US Charges 2 as Chinese Cyberattacks Draw Global Censure

Deputy Attorney General Rod Rosenstein speaks during a news conference at the Department of Justice in Washington on Dec. 20, 2018. FBI Director Christopher Wray stands at left. The Justice Department is charging two Chinese citizens with carrying out an extensive hacking campaign to steal data from U.S. companies. An indictment unsealed this morning in New York says Zhu Hua and Zhang Shillong were able to breach the computers of more than 45 entities in 12 states. (AP Photo/Manuel Balce Ceneta)

WASHINGTON (CN) – Accusing China of trying to cyberattack its way to superpower status, U.S. prosecutors unsealed an indictment Thursday against two Chinese hackers who remain at large.

“China’s goal, simply put, is to replace the U.S. as the world’s leading superpower and they’re using illegal methods to get there,” FBI Director Christopher Wray said at a press conference this morning in Washington.

Though former President Barack Obama and Chinese President Xi Jinping struck an agreement in 2015 to cease hacking and cyber-enabled intellectual property theft, Deputy Attorney General Rod Rosenstein said today that the Chinese campaign of economic espionage has grown steadily since that time.

The 23-page indictment unsealed today in New York takes aim at the Chinese hackers Zhu Hua and Zhang Shlong, describing their online aliases as Godkiller and Atreexp, respectively.

Both allegedly conspired to commit wire fraud and aggravated identity theft as members of a hacking collective known as Advanced Persistent Threat 10.

Prosecutors say that the group’s first campaign began in 2006, targeting commercial and defense-technology companies, as well as U.S. government agencies, for theft of information and data.

“Specifically, the APT10 Group obtained unauthorized access to the computers of more than 45 such entities based in at least 12 states, including Arizona, California, Connecticut, Florida, Maryland, New York, Ohio, Pennsylvania, Texas, Utah, Virginia, and Wisconsin,” says the indictment, which is dated Dec. 17 but not unsealed before this morning.

More than a dozen U.S. allies, including Britain, Germany, Japan, Australia and Canada, are also expected to join the U.S. in its condemnation of China’s tactics later today. Each of the countries has found itself a target of Chinese spy campaigns over the years, with a particular uptick in more recent memory, officials claimed Thursday.

Prosecutors say the string of attacks that brought together this international coalition began in 2016, targeting computer networks known as managed service providers, or MSPs.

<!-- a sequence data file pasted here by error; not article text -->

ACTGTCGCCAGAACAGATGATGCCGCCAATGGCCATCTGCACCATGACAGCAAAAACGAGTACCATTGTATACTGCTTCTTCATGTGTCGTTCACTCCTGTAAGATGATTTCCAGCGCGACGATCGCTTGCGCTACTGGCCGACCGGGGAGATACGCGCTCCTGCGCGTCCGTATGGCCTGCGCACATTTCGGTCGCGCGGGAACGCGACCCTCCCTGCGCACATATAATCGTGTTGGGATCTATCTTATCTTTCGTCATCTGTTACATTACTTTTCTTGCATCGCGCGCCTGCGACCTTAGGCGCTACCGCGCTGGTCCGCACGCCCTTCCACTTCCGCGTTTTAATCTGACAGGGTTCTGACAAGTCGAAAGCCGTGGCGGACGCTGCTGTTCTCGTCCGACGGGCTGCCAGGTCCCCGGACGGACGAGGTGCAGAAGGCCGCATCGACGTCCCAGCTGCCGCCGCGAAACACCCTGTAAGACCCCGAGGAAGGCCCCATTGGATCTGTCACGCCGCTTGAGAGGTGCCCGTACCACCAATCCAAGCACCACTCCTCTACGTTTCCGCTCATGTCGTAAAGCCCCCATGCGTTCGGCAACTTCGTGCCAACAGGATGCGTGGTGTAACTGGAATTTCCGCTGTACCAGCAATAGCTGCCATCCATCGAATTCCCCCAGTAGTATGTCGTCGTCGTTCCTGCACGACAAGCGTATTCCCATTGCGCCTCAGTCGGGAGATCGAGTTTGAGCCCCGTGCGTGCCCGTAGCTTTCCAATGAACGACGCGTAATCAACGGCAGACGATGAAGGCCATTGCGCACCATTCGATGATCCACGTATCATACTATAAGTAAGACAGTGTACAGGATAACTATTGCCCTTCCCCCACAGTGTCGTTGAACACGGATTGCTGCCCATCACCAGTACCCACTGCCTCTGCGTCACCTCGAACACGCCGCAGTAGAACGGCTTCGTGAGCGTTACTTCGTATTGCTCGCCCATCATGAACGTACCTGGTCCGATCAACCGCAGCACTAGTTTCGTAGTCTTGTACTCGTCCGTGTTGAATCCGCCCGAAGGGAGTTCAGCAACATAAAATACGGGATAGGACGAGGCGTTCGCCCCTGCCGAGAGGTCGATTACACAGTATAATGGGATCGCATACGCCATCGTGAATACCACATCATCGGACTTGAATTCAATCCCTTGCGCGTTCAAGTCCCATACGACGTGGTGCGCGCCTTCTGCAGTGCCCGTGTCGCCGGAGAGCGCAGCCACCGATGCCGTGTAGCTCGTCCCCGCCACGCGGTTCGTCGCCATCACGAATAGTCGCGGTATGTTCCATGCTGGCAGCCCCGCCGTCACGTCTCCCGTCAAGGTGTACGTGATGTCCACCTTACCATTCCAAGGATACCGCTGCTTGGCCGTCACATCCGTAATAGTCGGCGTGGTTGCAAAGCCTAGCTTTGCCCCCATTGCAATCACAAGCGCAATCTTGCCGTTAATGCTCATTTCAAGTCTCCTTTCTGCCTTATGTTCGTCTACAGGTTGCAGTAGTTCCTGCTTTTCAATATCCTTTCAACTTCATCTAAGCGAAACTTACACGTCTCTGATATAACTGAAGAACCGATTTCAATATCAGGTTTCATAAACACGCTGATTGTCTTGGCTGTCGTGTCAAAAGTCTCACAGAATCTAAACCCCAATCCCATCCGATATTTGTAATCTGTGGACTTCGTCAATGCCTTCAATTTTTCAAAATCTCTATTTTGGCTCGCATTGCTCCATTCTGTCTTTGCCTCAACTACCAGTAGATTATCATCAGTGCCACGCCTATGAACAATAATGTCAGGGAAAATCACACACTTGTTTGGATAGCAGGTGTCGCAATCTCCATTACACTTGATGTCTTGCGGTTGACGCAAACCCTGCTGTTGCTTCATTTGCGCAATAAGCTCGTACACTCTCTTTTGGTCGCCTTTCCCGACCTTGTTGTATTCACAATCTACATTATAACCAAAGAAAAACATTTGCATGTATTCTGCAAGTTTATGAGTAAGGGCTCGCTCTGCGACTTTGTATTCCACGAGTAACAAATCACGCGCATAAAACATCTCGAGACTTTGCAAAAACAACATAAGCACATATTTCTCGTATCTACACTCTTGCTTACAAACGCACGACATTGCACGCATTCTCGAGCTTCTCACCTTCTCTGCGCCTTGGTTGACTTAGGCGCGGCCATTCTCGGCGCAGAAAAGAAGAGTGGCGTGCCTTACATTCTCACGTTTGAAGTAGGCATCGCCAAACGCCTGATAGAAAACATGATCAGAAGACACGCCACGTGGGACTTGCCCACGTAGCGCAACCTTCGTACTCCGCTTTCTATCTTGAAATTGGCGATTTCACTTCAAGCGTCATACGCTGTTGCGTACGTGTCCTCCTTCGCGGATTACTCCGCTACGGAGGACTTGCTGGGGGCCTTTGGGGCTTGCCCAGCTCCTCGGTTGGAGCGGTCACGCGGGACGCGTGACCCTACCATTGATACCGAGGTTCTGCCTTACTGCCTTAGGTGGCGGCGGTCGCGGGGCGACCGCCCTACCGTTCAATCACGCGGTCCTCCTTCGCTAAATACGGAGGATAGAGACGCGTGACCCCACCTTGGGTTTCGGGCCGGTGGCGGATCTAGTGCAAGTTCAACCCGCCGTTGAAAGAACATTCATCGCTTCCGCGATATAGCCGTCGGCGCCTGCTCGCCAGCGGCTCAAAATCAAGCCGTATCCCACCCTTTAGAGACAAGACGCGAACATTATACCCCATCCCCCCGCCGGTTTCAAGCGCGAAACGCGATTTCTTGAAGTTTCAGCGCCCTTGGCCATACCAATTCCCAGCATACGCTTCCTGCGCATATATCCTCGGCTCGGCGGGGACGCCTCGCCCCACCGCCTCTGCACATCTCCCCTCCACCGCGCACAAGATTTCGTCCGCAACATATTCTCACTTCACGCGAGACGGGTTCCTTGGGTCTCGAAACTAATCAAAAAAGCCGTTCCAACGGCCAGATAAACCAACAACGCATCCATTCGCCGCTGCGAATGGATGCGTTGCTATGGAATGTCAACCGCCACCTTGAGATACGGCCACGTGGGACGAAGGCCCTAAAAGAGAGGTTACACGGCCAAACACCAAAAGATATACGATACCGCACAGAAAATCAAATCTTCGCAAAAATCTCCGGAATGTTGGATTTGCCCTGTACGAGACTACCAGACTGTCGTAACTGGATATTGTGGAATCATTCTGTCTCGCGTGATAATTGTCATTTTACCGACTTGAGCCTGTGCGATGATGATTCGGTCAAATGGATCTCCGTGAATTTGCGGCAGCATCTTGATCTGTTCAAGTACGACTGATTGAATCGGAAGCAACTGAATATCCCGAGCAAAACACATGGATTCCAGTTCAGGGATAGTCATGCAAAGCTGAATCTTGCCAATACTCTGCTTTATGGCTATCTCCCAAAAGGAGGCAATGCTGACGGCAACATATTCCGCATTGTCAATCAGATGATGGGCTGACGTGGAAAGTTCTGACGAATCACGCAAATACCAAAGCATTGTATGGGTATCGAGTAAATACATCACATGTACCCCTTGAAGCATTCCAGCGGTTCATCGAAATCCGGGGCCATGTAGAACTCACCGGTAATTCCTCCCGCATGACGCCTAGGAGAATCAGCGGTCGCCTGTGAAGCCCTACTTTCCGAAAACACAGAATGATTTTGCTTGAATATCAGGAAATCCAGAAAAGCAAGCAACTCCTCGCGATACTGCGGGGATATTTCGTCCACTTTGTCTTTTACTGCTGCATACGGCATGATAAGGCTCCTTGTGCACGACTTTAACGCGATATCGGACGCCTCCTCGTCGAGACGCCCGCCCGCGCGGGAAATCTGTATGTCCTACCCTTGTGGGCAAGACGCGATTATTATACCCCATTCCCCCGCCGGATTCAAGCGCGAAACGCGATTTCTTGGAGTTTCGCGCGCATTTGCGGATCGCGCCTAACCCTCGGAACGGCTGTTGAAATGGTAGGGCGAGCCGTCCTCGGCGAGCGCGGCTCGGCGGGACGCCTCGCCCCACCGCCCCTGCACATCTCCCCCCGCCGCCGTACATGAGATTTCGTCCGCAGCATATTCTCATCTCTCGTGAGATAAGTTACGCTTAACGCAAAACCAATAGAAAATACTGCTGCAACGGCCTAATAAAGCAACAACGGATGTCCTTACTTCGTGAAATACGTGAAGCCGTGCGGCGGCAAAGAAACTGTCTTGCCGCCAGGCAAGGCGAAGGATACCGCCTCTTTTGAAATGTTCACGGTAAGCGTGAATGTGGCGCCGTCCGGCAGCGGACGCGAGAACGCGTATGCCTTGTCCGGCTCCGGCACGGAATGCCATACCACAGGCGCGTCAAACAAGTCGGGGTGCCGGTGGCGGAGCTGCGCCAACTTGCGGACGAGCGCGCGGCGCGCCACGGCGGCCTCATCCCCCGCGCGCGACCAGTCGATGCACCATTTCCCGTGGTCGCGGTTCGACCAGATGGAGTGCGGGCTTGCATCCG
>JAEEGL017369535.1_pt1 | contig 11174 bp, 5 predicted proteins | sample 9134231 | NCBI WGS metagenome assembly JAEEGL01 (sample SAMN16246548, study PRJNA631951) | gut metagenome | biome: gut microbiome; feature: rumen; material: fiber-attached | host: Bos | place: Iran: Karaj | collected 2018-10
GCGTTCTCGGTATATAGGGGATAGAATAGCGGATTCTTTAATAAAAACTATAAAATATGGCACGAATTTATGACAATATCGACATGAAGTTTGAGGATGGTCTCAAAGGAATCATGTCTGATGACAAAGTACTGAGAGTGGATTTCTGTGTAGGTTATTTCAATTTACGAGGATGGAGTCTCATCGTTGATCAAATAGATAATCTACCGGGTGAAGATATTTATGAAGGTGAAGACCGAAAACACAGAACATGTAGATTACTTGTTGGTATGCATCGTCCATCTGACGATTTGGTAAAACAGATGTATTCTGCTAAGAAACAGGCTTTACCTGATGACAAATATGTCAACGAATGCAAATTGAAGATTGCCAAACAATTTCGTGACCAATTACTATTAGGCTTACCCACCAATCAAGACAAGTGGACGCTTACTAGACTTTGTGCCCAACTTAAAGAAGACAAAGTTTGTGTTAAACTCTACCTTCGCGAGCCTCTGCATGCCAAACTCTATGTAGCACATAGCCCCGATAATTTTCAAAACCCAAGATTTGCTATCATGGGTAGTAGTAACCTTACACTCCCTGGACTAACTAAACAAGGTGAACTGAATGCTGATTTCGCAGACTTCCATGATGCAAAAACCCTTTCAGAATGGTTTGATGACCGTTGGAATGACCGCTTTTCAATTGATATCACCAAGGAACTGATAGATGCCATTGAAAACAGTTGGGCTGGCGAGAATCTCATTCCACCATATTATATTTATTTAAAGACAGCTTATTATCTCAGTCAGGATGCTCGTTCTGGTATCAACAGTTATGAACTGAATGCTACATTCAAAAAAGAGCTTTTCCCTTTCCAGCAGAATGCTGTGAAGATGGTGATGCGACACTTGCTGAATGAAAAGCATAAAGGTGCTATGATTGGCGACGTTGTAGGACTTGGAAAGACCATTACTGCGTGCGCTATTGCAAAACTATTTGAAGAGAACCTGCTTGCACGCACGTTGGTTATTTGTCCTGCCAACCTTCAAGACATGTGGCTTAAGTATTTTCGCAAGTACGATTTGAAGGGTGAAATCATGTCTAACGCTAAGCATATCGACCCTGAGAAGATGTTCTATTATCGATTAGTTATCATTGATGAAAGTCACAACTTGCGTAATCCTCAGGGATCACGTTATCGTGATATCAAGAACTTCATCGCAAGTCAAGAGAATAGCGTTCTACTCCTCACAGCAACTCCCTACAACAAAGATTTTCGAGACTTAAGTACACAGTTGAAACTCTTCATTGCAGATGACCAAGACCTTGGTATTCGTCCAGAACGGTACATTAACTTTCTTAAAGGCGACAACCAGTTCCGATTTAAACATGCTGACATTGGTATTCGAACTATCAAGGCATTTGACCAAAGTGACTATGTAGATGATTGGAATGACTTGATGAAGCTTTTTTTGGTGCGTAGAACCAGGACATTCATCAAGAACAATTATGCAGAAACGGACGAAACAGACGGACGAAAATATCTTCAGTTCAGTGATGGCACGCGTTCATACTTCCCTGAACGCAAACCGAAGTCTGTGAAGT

“The APT10 Group targeted MSPs in order to leverage the MSPs’ networks to gain unauthorized access to the computers and computer networks of the MSPS’ clients and steal, among other data, intellectual property and confidential business data on a global scale,” the indictment continues. “For example, through the MSP Theft Campaign, the APT10 Group obtained unauthorized access to the computers of an MSP that had offices in the Southern District of New York and compromised the data of that MSP and certain of its clients located in at least 12 countries, including Brazil, Canada, Finland, France, Germany, India, Japan, Sweden, Switzerland, the United Arab Emirates, the United Kingdom, and the United States.”

U.S. Attorney Geoffrey Berman said that the U.S. agencies targeted in the attack included NASA, the Department of Energy and the Navy.

A poster displayed during a news conference at the Department of Justice in Washington on Dec. 20, 2018, shows two Chinese citizens suspected to be with the group APT 10 carrying out an extensive hacking campaign to steal data from U.S. companies. The Justice Department is charging two Chinese citizens with carrying out an extensive hacking campaign to steal data from U.S. companies. An indictment was unsealed Thursday against Zhu Hua and Zhang Shillong. Court papers filed in Manhattan federal court allege the hackers were able to breach the computers of more than 45 entities in 12 states. (AP Photo/Manuel Balce Ceneta)

Prosecutors say that the hackers compromised sensitive information from more than 100,000 Navy personnel, including their names, Social Security numbers, dates of birth, salary information, personal phone numbers and email addresses.

Despite the alleged hackers being based in Tianjin, China – and believed to be acting in cahoots with the Chinese Ministry of State Security’s Tianjin State Security Bureau – Berman said that the publicity of the charges would make them hunted fugitives.

“You cannot remain anonymous even if you are halfway across the world,” Berman said.

The men are charged with three counts: aggravated identity theft, conspiring to commit computer intrusions and wire fraud. The charges carry a combined maximum sentence of 27 years in prison.

Courthouse News reporter Brandi Buchman reported from Washington, D.C.

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